How we get several hundreds of MiniPc under control

In Shipmonk Warehouses we have plenty of hardware devices. Among the most important are our devices called “Packing Stations”. Packing Station consist of:

The most interesting part is the USB MiniPC with Debian. We have several hundred of them across 3 geographical locations. If you ask how we install MiniPC, then the answer is “we do not install them!”. We regularly send our OS image to the vendor who delivers pre-installed MiniPC to Warehouses where they just turn the MiniPC on.

On the MiniPC we run our Packing application which is based on TypeScript, Node.js, React, GraphQL. The application has the ability to upgrade itself. The upgrade is a simple pull-based mechanism — in the cloud in the DB table we store current and required versions of each station. Based on that, the application can download newer versions from S3 bucket. But here all the beauty ends…this is the only mechanism we can use to control several hundreds of MiniPC with Linux in our Warehouses in California, Pennsylvania and Florida. I won’t lie if I tell you the upgrade mechanism does not work 100% of time…Sometimes it fails due to connectivity issues, sometimes fails something else. In those cases we had to either ssh into MiniPc from Prague or to instruct somebody in Warehouse for manual intervention (have you ever guided someone over whatsapp video call to ssh into linux?).

We had a little or sometimes even no visibility at all into what’s going on…

  • we had no operation metrics to answer questions like…was the CPU overloaded? Do we have enough RAM? Is there any free space on disk?
  • we had logs only from our app installed there…we had no logs from OS
  • We could not change configuration of all stations at once…e.g. Install some OS package
  • We could not verify whether our WIFI is stable enough (all MiniPC were connected via wifi)

Each MiniPC was just a single unit without central management. But we already had more than 200 of them across 3 geographical locations and more to come!

QBee Proof of Concept

One night I started playing with a tool called QBee which promised Linux device-fleet management. QBee is based on an agent which is installed on devices and periodically pulls out configuration from the server. I installed manually QBee agent by ssh into couple of MiniPC and running there those 3 commands:

dpkg -i qbee-agent_1.2.1_amd64.deb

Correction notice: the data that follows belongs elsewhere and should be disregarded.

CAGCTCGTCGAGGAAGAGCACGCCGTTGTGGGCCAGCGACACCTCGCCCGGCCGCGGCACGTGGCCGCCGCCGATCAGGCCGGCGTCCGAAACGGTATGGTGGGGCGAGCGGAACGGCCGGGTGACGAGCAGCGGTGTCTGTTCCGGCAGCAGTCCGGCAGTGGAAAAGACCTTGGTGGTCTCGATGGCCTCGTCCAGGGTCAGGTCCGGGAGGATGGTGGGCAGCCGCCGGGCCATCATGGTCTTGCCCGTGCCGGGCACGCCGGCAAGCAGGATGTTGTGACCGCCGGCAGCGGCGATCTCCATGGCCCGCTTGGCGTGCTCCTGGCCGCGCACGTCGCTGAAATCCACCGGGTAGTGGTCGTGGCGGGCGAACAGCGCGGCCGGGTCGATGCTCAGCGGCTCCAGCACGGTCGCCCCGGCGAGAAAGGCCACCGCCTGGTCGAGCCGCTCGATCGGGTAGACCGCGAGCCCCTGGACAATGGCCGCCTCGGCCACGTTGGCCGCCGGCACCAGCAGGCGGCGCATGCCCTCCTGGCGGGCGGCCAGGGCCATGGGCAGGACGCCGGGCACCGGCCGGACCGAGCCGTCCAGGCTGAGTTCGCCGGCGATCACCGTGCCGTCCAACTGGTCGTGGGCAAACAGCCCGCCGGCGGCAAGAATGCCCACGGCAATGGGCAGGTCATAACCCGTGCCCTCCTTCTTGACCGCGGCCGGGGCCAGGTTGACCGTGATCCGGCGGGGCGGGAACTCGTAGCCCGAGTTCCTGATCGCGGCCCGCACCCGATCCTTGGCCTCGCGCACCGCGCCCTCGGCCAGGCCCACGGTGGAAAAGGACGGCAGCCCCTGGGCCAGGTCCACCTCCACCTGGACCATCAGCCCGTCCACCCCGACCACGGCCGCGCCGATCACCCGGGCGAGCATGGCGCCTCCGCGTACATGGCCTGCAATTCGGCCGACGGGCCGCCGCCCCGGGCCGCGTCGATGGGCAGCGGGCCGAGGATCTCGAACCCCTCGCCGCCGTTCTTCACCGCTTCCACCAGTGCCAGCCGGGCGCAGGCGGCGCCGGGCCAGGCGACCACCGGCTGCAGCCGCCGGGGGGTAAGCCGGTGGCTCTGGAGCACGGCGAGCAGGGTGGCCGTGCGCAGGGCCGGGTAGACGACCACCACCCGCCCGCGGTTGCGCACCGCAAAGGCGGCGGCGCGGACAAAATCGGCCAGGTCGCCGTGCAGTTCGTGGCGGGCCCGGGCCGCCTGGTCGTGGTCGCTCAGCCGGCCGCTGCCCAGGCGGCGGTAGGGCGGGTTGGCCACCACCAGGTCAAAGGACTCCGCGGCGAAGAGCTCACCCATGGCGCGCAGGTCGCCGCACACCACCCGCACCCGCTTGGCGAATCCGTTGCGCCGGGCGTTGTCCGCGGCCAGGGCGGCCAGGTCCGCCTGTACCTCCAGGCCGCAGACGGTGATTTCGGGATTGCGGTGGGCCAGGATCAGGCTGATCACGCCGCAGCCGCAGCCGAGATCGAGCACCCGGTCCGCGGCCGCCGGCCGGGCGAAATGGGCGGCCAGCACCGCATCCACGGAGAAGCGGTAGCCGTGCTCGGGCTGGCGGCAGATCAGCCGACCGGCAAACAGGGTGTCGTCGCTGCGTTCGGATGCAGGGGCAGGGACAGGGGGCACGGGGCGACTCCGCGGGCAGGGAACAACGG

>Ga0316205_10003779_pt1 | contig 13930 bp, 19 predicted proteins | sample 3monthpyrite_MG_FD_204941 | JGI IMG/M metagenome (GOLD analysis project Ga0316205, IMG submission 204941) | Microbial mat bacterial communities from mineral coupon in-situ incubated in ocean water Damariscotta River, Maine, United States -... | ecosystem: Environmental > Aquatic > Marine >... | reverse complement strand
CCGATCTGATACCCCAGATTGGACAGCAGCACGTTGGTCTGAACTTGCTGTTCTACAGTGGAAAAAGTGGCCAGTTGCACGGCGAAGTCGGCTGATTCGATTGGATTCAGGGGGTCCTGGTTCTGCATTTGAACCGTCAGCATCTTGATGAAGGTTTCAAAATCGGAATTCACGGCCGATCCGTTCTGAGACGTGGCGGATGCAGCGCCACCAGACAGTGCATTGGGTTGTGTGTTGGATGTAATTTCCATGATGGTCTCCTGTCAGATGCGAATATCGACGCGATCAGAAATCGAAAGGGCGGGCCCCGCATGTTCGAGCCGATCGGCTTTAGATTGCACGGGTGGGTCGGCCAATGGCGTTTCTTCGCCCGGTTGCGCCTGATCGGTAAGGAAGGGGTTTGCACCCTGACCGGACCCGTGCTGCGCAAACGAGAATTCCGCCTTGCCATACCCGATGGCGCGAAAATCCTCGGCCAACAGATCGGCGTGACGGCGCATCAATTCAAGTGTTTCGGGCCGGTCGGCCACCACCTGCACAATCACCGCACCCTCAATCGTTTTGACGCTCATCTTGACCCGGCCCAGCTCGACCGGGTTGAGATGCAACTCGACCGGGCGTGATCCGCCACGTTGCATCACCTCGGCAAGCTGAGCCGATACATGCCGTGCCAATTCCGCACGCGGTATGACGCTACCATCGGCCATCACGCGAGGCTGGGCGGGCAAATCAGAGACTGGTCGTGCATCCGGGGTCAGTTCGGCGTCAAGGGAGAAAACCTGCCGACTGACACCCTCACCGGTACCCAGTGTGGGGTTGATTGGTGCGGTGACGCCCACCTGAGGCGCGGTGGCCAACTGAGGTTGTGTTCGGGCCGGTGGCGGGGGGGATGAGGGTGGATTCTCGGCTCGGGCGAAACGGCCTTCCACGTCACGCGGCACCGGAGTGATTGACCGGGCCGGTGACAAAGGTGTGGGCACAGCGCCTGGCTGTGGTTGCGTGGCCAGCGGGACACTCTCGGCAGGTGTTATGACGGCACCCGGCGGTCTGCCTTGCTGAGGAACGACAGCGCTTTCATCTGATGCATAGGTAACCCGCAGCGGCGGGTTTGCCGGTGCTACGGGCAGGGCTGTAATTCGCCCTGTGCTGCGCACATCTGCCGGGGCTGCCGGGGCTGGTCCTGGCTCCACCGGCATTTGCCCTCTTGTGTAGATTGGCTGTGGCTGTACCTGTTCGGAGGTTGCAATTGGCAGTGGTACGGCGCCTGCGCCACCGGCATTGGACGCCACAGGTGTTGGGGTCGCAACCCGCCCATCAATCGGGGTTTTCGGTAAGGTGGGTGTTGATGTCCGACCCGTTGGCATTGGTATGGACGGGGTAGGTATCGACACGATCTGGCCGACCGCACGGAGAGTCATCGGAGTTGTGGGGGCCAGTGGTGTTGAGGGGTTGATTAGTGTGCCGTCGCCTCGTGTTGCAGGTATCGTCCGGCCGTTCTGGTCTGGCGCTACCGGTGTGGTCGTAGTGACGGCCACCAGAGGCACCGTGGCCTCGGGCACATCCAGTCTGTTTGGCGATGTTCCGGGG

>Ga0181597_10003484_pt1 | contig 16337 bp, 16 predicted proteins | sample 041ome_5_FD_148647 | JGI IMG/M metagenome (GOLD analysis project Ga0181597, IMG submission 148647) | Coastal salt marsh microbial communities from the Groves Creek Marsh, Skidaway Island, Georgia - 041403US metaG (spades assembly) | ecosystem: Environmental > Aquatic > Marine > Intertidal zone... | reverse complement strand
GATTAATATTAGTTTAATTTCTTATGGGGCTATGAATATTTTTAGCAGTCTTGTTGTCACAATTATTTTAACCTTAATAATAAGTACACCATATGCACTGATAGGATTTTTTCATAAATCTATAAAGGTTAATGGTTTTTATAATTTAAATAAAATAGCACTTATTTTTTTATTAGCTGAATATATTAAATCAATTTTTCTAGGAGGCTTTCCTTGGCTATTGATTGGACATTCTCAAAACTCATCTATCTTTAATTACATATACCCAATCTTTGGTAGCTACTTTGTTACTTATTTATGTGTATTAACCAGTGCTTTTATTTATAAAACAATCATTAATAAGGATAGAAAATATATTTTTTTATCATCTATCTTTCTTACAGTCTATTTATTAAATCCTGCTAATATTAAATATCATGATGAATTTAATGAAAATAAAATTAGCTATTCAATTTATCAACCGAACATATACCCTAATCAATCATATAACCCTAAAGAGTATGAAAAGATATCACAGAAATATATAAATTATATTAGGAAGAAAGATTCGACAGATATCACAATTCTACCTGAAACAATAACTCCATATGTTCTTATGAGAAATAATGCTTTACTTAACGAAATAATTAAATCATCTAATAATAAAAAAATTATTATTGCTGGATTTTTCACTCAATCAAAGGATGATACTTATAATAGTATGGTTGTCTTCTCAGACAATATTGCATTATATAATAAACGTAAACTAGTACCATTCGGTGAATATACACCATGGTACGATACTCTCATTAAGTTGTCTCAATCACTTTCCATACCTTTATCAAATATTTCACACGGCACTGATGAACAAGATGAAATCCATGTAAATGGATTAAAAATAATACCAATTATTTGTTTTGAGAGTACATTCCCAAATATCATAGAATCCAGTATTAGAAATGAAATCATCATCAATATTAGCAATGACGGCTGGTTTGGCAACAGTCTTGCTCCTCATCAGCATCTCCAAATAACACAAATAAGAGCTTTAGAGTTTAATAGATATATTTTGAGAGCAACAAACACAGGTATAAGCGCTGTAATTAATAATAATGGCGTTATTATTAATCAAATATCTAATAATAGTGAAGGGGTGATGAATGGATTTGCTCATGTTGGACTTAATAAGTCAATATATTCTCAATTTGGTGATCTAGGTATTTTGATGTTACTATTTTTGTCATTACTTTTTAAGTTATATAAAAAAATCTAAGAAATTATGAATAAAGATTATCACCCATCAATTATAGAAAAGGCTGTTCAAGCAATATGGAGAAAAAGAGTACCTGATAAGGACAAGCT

/opt/qbee/bin/qbee-bootstrap -k <API_KEY>

Within a couple of minutes I was able to get several MiniPC under central management with features like a:

  • Full visibility into performance (cpu,memory, disk, network, etc..)
  • Remote access via SSH (over vpn…so even MiniPC behind NAT are accessible)
  • Security Audit with list of CVE for our installed packages (ouch!)
  • And last but not least, the fleet configuration like a:
  • Linux user management
  • Network watch which can initiate the device restart if remote server is not accessible for more than x minute
  • File distribution
  • Package Management
  • And many more

So much fun after running 3 commands!

QBee made a huge “wow” effect among my team. Next day I had to create a user account into Qbee for CTO and also for CEO! This was an amazing feedback! But we could not stop here….we had only a couple of MiniPC under central management.

QBee rollout to all MiniPcs

The most difficult part was “How to install QBee agents into each MiniPc?”. It would take me ages to install a QBee agent into each device manually. And also…our MiniPc has a quite shaky life…one day is ON, and day after it is turned off and returned to our armory for future use. In other words…we have plenty of MiniPc in our Warehouse and not all of them are online at a given time. For that purpose we extended the upgrade mechanism of our Packing application that was running on MiniPc. At each app upgrade, the application verified the presence of QBee and installed it there if needed. We were finally able to install QBee into each MiniPc automatically! Hooray!

What we have achieved so far with QBee

After first month with QBee we were able to make a huge progress:

  • We discovered some MiniPC had enabled Power Management on Wifi -> we turned off this feature globally for all devices
  • For easier troubleshooting we installed FluentBit and configure it to forward syslog to DataDog
  • We have established a simple network latency monitoring (ping to with result sending to DataDog)
  • We have enabled “Automatic device restart” when Remote server is not reachable (i.e. most probably device has lost connection to the local network)
  • Some MiniPc had unsynchronized time -> we configured NTP globally to all devices
  • In two warehouses we could not ssh into MiniPc due to network configuration (wifi configured as isolated network) — thanks to QBee we could remotely connect to such a devices
  • And many more

And what is the price for QBee? € 0.55 per device per month…plus € 179 for Premium Support. One can say we could achieve the same results with Chef/Puppet/etc….My answer is YES, we could definitely achieve the same results with those tools. But it will take us more time. And time matters!

About author:

Martin Damovský

ShipMonk Head of DevOps

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